Sex worker rights groups, individuals launch constitutional challenge of portions of Criminal Code

SafeSpace London's drop-in centre on 96 Rectory Street. Chris Aino Pihlak / GoFundMe

A London, Ont., woman who successfully challenged portions of Canada’s Protection of Communities and Exploited Persons Act (Bill C-36) in provincial court is among the applicants to a constitutional challenge that aims to strike down several provisions within the legislation.

The Canadian Alliance for Sex Work Law Reform — which counts SafeSpace London as among its 25 member organizations — individual applicants who have worked as sex workers, and former escort agency operator Tiffany Anwar are launching a constitutional challenge of several amendments to the Criminal Code that were enacted when Bill C-36 was passed by the federal government.

The alliance says they’ve filed a Notice of Application seeking to strike down the sex work prohibitions against impeding traffic, public communication, purchasing, materially benefiting, recruiting, and advertising in the Criminal Code, alleging that “they violate sex workers’ constitutional rights to security, personal autonomy, life, liberty, free expression, free association, and equality.”

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The legislation, which criminalizes the purchasing of sex but decriminalizes its sale, came into effect in 2014 under a Conservative government after the Supreme Court struck down Canada’s previous laws in 2013 for being unconstitutional.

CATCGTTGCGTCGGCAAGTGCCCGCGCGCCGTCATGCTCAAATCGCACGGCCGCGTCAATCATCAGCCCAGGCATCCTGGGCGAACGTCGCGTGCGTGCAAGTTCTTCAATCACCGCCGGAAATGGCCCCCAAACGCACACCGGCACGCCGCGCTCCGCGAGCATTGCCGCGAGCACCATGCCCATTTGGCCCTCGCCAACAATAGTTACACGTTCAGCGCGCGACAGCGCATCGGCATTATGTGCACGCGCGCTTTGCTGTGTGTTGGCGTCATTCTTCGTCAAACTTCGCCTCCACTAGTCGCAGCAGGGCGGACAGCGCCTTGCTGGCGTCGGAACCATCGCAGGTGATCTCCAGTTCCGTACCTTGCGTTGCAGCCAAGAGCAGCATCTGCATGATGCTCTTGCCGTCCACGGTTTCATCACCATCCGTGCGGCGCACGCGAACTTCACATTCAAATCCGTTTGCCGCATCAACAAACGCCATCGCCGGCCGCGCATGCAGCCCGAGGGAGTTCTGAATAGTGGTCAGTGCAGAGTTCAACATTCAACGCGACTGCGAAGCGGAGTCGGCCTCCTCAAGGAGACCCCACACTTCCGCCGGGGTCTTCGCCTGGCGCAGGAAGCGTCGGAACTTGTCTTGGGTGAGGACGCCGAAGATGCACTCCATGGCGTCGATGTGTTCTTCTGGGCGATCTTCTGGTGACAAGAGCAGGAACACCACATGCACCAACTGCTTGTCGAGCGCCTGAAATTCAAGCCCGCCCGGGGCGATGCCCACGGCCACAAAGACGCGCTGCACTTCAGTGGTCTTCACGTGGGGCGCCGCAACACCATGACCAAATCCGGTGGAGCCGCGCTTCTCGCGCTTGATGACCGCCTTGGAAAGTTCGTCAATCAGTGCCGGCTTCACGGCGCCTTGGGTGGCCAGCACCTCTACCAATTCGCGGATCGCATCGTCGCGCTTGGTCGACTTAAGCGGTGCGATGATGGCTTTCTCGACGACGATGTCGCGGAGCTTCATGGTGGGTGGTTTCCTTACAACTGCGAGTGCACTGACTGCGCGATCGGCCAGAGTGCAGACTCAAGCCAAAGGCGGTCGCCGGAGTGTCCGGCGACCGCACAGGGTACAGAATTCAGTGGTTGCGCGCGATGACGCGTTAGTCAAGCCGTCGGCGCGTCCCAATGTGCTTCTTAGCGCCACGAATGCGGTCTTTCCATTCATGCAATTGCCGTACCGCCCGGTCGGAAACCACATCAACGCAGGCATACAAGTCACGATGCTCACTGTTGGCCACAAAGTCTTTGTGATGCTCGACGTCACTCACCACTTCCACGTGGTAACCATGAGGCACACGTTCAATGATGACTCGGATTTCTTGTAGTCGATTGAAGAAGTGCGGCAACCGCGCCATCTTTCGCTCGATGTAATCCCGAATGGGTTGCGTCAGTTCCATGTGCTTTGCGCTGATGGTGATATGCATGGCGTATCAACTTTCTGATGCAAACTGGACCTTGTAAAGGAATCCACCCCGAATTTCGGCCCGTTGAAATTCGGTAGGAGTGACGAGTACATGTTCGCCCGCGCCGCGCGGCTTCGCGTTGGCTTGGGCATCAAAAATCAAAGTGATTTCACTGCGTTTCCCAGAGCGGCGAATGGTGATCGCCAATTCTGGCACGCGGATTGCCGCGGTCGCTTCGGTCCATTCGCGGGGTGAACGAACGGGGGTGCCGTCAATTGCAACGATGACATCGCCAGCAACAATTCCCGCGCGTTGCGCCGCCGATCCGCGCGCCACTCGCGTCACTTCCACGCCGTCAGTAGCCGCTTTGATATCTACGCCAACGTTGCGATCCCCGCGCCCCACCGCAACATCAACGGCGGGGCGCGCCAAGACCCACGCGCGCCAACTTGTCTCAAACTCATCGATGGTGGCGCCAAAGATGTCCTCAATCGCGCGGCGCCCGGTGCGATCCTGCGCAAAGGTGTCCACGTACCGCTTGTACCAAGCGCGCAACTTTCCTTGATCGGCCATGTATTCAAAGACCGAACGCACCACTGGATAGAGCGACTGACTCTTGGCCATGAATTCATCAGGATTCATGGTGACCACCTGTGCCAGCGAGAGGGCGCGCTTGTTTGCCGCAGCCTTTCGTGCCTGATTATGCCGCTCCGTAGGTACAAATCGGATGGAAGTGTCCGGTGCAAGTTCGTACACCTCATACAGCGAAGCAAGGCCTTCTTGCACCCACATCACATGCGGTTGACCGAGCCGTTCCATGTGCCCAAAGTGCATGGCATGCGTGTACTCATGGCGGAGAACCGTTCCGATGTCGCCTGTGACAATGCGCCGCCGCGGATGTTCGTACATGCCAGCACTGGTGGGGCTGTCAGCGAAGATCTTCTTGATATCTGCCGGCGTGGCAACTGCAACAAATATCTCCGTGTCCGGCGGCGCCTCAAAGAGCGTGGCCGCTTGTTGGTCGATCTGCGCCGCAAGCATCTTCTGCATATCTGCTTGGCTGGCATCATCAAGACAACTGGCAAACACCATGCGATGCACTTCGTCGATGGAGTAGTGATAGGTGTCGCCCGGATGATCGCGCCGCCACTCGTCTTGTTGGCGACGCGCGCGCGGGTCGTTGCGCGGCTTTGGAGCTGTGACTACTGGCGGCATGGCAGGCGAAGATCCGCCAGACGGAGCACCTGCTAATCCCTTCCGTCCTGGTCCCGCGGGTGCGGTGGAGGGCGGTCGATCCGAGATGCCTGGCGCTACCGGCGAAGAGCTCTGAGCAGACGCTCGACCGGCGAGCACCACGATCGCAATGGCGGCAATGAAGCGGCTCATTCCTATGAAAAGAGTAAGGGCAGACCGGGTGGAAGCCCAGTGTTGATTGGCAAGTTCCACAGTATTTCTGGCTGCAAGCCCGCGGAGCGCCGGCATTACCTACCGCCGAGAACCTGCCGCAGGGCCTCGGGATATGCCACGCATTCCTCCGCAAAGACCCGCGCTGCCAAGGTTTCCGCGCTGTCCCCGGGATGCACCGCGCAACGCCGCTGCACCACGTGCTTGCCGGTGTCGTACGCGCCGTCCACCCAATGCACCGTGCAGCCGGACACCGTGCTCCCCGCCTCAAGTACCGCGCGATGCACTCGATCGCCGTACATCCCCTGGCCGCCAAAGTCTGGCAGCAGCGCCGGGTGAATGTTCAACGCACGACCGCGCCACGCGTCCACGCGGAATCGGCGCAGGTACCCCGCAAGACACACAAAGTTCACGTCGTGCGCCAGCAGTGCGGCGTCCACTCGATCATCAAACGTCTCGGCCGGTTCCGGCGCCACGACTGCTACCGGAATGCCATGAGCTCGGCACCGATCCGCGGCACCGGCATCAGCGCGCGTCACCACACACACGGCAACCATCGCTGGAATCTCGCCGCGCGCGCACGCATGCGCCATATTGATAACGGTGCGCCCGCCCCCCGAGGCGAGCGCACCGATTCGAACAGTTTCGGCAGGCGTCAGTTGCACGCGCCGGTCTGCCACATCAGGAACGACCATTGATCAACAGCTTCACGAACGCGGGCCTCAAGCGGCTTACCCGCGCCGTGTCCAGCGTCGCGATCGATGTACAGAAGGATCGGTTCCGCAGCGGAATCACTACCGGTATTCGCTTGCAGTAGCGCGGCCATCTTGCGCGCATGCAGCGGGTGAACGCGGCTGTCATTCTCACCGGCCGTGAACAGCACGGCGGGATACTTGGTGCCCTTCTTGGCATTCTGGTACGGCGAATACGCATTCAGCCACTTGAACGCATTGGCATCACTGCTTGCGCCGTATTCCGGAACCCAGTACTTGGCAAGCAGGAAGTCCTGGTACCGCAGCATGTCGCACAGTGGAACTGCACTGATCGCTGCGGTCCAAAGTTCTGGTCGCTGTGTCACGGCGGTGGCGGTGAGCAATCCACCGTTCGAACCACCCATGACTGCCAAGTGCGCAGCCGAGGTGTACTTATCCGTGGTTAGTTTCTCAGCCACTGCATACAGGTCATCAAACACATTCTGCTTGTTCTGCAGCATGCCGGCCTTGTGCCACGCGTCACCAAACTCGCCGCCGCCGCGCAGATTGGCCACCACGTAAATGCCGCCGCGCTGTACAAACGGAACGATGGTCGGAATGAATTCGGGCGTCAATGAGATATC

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The court ruled that the old laws imposed “dangerous conditions on prostitution” and prevented people engaged in a “risky, but legal, activity from taking steps to protect themselves.”

SafeSpace London board member Melissa Lukings argues that the current approach fails to distinguish between trafficking and sex work.

“Human trafficking is not good. We’re all on board with that,” she told Global News.

“But these detection tools and the training fail to distinguish between trafficking and sex work. And that means that the anti-trafficking initiatives effectively become anti-sex work initiatives.”

Londoner Tiffany Anwar is being represented by James Lockyer in the challenge, who also represented she and her husband, Hamad Marcus Anwar, in a case dating back to 2015 when they were charged in connection with running an escort agency known as Fantasy World Escorts.

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Last February, the case concluded with an Ontario judge ruling that significant parts of the legislation banning advertising in the sex trade or making money from sexual services are unconstitutional.

However, because that judgment was from a provincial court, it would only be binding if an appeal was launched and an appellate court sided with the judge.

No appeal was filed.

In the current case, Lockyer tells Global News that no response has been filed yet and “it will take some time to work through the court.”

— with files from The Canadian Press’ Colin Perkel and Global News’ Laura Hensley and Rachel Browne.

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